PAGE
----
Exhaling heavily, I placed my phone on my desk and plugged it into the charger. I wheeled back, turning the chair toward my closet door. It was cracked open, overflowing with clothes and books.
When I left school the day before, I had taken a big step. One not outlined by Dr. Perry but that I felt was one of the best ways I could honor Megan’s memory, or at least do right by her.
And do right by myself.
I left the chair and padded over to the closet, my thick socks whispering along the floor. I opened the door and knelt down to push aside the crumpled jeans. Carefully, I shoved the stack of books against the wall and then leaned in. I reached blindly, knowing I found what I was looking for the moment my fingers brushed over them. With my prize in hand, I sat back and looked down.
My knee pads were scuffed from sliding across the gym floor, but they’d lasted me almost four years of playing volleyball. They’d last at least another year.
I’d visited Coach Rogers after class yesterday.
The season was over, but he knew of the different rec leagues that played throughout the year in the county. One was going to be starting up in February, and I was planning to go to tryouts, which meant I needed to get my butt back in gear, and Coach had set me up with a plan to make it happen.
I wouldn’t land a scholarship, but I fully intended to do tryouts at whatever college I got accepted to. I was still hoping for UVA, and I still had a bit of waiting before I would find out if I got early admittance.
Tomorrow I would hit the gym at school, and I would willingly run the bleachers with these knee pads. And I would do it thinking Megan would be...would be proud of me.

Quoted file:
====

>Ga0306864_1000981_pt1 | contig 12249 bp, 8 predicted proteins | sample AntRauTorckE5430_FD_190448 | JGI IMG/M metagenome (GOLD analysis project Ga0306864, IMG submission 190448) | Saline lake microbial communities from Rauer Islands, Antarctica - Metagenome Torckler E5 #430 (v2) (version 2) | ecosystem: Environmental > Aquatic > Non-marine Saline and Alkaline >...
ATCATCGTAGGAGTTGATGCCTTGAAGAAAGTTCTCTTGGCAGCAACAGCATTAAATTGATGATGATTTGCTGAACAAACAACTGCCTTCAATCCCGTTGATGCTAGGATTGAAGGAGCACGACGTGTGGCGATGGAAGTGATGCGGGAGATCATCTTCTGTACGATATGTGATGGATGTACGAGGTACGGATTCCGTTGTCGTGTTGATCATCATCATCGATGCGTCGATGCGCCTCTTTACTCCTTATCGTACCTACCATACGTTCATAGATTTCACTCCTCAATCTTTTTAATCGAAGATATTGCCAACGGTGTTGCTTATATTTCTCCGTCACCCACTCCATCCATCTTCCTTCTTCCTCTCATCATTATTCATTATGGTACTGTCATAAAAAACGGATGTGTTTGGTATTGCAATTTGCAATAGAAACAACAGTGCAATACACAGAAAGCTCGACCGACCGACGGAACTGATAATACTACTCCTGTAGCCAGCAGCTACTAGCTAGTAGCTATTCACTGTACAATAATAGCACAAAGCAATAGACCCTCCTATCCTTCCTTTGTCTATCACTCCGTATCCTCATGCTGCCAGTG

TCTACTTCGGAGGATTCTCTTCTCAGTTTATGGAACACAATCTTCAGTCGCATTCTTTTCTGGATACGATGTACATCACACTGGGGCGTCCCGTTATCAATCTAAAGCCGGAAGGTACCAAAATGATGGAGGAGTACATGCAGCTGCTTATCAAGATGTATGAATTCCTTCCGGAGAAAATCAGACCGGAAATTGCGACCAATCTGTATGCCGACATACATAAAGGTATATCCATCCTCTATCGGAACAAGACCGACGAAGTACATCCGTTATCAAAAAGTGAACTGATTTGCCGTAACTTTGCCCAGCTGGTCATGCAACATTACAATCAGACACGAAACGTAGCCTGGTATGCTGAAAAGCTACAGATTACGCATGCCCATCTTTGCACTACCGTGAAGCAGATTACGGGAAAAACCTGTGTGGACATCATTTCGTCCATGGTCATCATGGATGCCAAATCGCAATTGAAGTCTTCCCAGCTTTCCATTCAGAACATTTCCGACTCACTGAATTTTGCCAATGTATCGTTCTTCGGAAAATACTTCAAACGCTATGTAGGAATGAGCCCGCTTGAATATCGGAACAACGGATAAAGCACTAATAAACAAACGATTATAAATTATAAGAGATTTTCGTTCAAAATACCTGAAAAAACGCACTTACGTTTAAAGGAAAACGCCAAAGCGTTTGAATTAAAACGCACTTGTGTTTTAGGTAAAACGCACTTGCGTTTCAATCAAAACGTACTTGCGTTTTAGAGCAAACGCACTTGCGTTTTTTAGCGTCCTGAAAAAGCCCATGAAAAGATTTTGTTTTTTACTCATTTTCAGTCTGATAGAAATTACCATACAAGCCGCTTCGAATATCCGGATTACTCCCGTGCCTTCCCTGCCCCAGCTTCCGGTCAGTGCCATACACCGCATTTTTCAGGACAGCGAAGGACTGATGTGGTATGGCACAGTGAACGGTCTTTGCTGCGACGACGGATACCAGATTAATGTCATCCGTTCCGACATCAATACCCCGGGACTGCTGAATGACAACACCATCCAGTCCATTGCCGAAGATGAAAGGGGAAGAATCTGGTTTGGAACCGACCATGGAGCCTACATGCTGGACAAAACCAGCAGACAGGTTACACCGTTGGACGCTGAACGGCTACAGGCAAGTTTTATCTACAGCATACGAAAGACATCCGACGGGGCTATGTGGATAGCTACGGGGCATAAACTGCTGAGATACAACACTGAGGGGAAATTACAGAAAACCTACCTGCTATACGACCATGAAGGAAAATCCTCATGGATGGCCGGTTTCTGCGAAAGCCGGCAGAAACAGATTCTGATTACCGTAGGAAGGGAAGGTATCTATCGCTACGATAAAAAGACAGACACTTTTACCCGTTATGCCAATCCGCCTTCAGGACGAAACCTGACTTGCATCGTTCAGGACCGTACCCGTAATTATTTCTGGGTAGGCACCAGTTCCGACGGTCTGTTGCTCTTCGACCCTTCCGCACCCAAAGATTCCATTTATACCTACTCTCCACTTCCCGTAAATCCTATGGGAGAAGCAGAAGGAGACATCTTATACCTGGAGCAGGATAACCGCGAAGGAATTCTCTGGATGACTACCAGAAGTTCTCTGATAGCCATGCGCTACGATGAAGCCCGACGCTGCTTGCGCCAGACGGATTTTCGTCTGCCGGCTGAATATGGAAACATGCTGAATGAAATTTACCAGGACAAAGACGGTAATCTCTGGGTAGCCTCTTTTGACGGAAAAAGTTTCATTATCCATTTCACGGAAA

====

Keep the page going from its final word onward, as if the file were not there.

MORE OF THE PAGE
But today wasn’t over.
Today was just starting.
* * *
I sat in the Jeep, staring over the rolling hills, over the tombs and stone wings. Bare-limbed trees dotted the landscape. A faint dusting of snow carpeted the ground.
Winter had come fast and hard, spreading frost over the grass and icing the roadways. It was December 19, exactly four months from the day everything changed.
I hadn’t planned it that way. Coming to the cemetery today was more of an accident. But now, as I sat in the warm Jeep staring out the window, I guessed it was kind of fitting that I ended up here on this date.
I swallowed hard as I stared out over the cemetery. “I found my knee pads today.”
“I can’t believe you can find anything in that closet,” he teased, and a small grin cracked my lips. “I’m going with you tomorrow.”
As I glanced over at him, my gaze immediately connected with his bright blue eyes. “You don’t have to. I’m sure sitting in the gym or running up and down bleachers is the very last thing you want to do.”
“If I didn’t want to do it, I wouldn’t offer,” he returned. “Plus I’m not just there for moral support. It’s very possible you’ll fall and hurt yourself.”
“Whatever.” I rolled my eyes, my grin spreading an inch and then fading again as I focused on the silent tombs. I still struggled with accepting an offer of help, because that was what Sebastian was doing. He was offering to be there with me, for me, because he knew it would be hard, both physically and emotionally. Just like he knew what I was doing right now wouldn’t be easy.
And I wasn’t going to shut him out. One of the things I’d learned was that when someone offered you a hand, you took it. And sometimes it was hard to see that offer or accept it, but life was easier when you did.
“Okay,” I whispered. Then silence fell between us.
Sebastian curved his hand over my knee. “You ready to do this?”
Dragging my gaze from the window, I nodded.
He was watching me closely. “We don’t have to do this today. We can come back—”
“No. If I don’t do this today, then I’ll keep pushing it off till tomorrow and I’ll never do it.” I thought of my dad, of the once-a-week phone calls we now had and held each other to, even when neither of us had a thing to say to one another. Our relationship was truly a work in progress. “I have to do this.”